PGF/TikZ Manual

# The TikZ and PGF Packages Manual for version 3.1.10

## Libraries

#### 49Circuit Libraries

Written and documented by Till Tantau, and Mark Wibrow. Inspired by the work of Massimo Redaelli.

##### 49.1Introduction¶

The circuit libraries can be used to draw different kinds of electrical or logical circuits. There is not a single library for this, but a whole hierarchy of libraries that work in concert. The main design goal was to create a balance between ease-of-use and ease-of-extending, while creating high-quality graphical representations of circuits.

###### 49.1.1A First Example¶

An important feature of the circuits library is that the appearance of a circuit can be configured in general ways and that the labels are placed automatically by default. Here is the graphic once more, generated from exactly the same source code, with only the options of the {tikzpicture} environment replaced by [rotate=-90,circuit ee IEC,x=3.25cm,y=2.25cm]:

###### 49.1.2Symbols¶

A circuit typically consists of numerous electronic elements like logical gates or resistors or diodes that are connected by wires. In pgf/TikZ, we use nodes for the electronic elements and normal lines for the wires. TikZ offers a large number of different ways of positioning and connecting nodes in general, all of which can be used here. Additionally, the circuits library defines an additional useful to-path that is particularly useful for elements like a resistor on a line.

There are many different names that are used to refer to electrical “elements”, so a bit of terminology standardization is useful: We will call such elements symbols. A symbol shape is a pgf shape declared using the \pgfdeclareshape command. A symbol node is a node whose shape is a symbol shape.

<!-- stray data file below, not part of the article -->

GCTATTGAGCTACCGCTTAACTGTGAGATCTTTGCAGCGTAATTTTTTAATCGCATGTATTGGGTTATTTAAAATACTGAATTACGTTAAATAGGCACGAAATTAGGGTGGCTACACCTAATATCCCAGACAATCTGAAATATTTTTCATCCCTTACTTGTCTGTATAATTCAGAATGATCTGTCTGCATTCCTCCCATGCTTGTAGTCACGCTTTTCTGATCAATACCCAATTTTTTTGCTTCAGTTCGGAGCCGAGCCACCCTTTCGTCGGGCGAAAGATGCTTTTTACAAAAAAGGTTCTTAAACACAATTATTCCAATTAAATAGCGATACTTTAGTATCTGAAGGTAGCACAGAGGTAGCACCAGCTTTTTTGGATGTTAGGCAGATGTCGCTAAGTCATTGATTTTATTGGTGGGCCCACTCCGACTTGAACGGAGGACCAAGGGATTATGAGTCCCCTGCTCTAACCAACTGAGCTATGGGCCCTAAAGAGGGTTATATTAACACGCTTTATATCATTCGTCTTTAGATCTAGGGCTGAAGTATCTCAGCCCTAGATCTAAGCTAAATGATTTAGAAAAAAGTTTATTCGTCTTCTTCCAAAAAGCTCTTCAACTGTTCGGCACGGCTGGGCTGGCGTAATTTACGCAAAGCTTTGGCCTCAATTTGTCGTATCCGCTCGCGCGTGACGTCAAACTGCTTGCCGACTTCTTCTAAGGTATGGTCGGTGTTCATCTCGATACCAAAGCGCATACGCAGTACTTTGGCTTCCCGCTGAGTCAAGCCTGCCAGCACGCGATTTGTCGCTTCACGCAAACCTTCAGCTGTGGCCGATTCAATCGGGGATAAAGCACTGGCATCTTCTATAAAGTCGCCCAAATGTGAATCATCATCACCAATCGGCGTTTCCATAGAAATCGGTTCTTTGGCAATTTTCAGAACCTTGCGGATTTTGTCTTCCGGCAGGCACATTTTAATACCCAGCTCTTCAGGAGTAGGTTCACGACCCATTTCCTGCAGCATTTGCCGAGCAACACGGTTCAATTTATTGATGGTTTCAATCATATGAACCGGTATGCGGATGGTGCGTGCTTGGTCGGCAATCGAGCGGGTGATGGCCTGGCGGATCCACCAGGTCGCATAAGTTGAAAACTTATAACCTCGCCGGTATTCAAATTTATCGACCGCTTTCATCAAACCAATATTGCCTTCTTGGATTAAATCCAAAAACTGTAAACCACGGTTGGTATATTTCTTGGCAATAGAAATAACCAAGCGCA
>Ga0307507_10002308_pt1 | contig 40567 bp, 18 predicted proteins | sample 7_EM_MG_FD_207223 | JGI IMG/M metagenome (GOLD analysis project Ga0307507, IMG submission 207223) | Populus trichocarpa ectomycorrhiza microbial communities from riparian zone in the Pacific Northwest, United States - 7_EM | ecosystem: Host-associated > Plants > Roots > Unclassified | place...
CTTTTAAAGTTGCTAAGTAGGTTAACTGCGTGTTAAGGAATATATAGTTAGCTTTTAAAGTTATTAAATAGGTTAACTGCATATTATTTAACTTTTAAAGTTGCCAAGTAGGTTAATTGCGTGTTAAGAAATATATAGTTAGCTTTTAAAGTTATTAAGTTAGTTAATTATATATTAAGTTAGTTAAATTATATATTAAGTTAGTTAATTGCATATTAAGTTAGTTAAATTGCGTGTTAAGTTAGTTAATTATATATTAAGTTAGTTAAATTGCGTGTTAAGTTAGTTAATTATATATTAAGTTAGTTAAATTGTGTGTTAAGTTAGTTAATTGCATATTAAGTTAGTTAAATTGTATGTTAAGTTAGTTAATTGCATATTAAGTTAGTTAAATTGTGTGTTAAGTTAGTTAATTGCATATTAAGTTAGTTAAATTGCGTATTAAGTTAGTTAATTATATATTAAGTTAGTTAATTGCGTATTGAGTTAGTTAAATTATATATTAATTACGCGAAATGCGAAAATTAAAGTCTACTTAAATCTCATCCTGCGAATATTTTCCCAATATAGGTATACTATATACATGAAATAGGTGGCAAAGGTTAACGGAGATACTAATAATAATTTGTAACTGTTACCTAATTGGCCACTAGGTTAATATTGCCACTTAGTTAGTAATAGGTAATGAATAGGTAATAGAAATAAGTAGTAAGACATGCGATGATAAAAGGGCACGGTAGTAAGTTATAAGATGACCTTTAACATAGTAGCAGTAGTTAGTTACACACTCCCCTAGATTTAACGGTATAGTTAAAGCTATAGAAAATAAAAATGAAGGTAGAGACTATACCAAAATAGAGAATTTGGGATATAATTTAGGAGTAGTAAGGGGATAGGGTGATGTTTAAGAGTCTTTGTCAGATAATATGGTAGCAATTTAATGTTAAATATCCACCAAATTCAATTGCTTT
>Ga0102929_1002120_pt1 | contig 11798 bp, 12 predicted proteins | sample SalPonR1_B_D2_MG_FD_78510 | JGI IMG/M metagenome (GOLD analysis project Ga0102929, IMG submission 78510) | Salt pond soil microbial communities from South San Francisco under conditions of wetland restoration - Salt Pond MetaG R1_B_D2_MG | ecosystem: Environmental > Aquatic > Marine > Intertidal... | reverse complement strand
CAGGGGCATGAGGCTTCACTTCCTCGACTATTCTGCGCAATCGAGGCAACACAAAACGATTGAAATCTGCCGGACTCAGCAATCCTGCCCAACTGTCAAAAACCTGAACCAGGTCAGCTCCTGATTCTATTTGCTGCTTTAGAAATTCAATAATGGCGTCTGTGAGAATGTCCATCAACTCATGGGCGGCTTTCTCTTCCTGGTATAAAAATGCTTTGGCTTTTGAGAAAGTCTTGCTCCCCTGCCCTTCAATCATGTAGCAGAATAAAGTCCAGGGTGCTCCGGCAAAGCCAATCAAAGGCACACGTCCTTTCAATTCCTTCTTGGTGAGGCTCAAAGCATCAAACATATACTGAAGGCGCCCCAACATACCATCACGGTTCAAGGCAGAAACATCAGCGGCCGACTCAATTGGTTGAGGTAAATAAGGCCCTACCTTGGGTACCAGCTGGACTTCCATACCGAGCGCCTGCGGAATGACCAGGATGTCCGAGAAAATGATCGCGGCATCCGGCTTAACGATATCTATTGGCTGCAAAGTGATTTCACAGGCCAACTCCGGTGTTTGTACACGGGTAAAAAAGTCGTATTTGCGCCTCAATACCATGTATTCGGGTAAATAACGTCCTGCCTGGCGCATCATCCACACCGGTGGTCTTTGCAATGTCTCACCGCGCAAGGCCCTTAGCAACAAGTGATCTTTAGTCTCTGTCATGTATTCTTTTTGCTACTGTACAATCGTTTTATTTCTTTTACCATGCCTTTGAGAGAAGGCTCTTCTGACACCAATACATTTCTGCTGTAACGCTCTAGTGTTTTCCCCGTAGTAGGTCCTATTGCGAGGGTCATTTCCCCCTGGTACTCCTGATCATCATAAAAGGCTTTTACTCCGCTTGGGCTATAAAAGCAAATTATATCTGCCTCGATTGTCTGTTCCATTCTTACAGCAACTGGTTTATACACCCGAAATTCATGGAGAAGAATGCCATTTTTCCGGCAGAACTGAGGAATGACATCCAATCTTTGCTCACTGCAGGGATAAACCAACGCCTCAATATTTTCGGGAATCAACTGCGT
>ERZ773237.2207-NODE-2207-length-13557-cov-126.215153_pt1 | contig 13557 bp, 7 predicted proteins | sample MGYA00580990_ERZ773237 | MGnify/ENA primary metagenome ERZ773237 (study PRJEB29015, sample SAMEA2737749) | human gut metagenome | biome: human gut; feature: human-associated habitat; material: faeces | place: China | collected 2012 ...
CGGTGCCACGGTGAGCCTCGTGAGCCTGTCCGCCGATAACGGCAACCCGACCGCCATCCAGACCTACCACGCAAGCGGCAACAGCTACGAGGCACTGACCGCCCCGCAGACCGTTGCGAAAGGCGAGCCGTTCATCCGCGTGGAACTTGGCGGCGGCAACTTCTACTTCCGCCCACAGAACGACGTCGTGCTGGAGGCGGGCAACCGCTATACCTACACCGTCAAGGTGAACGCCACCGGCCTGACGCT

###### 49.1.3Symbol Graphics¶

Symbols can be created by \node[shape=some symbol shape]. However, in order to represent some symbols correctly, just using standard pgf shapes is not sufficient. For instance, most symbols have a visually appealing “default size”, but the size of a symbol shape depends only on the current values of parameters like minimum height or inner xsep.

For these reasons, the circuit libraries introduce the concept of a symbol graphic. This is a style that causes a \node to not only have the correct shape, but also the correct size and the correct path usage. More generally, this style may set up things in any way so that the “symbol looks correct”. When you write, for instance, \node[diode], then the style called diode graphic is used, which in turn is set to something like shape=diode IEC,draw,minimum height=....

Here is an overview of the different kinds of circuit libraries:

• • The TikZ-library circuits defines general keys for creating circuits. Mostly, these keys are useful for defining more specialized libraries.

You normally do not use this library directly since it does not define any symbol graphics.

• • The TikZ-library circuits.logic defines keys for creating logical gates like and-gates or xor-gates. However, this library also does not actually define any symbol graphics; this is done by two sublibraries:

• – The library circuits.logic.US defines symbol graphics that cause the logical gates to be rendered in the “US-style”. It includes all of the above libraries and you can use this library directly.

• – The library circuits.logic.IEC also defines symbol graphics for logical gates, but it uses rectangular gates rather that the round US-gates. This library can coexist peacefully with the above library, you can change which symbol graphics are used “on the fly”.

• • The TikZ-library circuits.ee defines keys for symbols from electrical engineering like resistors or capacitors. Again, sublibraries define the actual symbol graphics.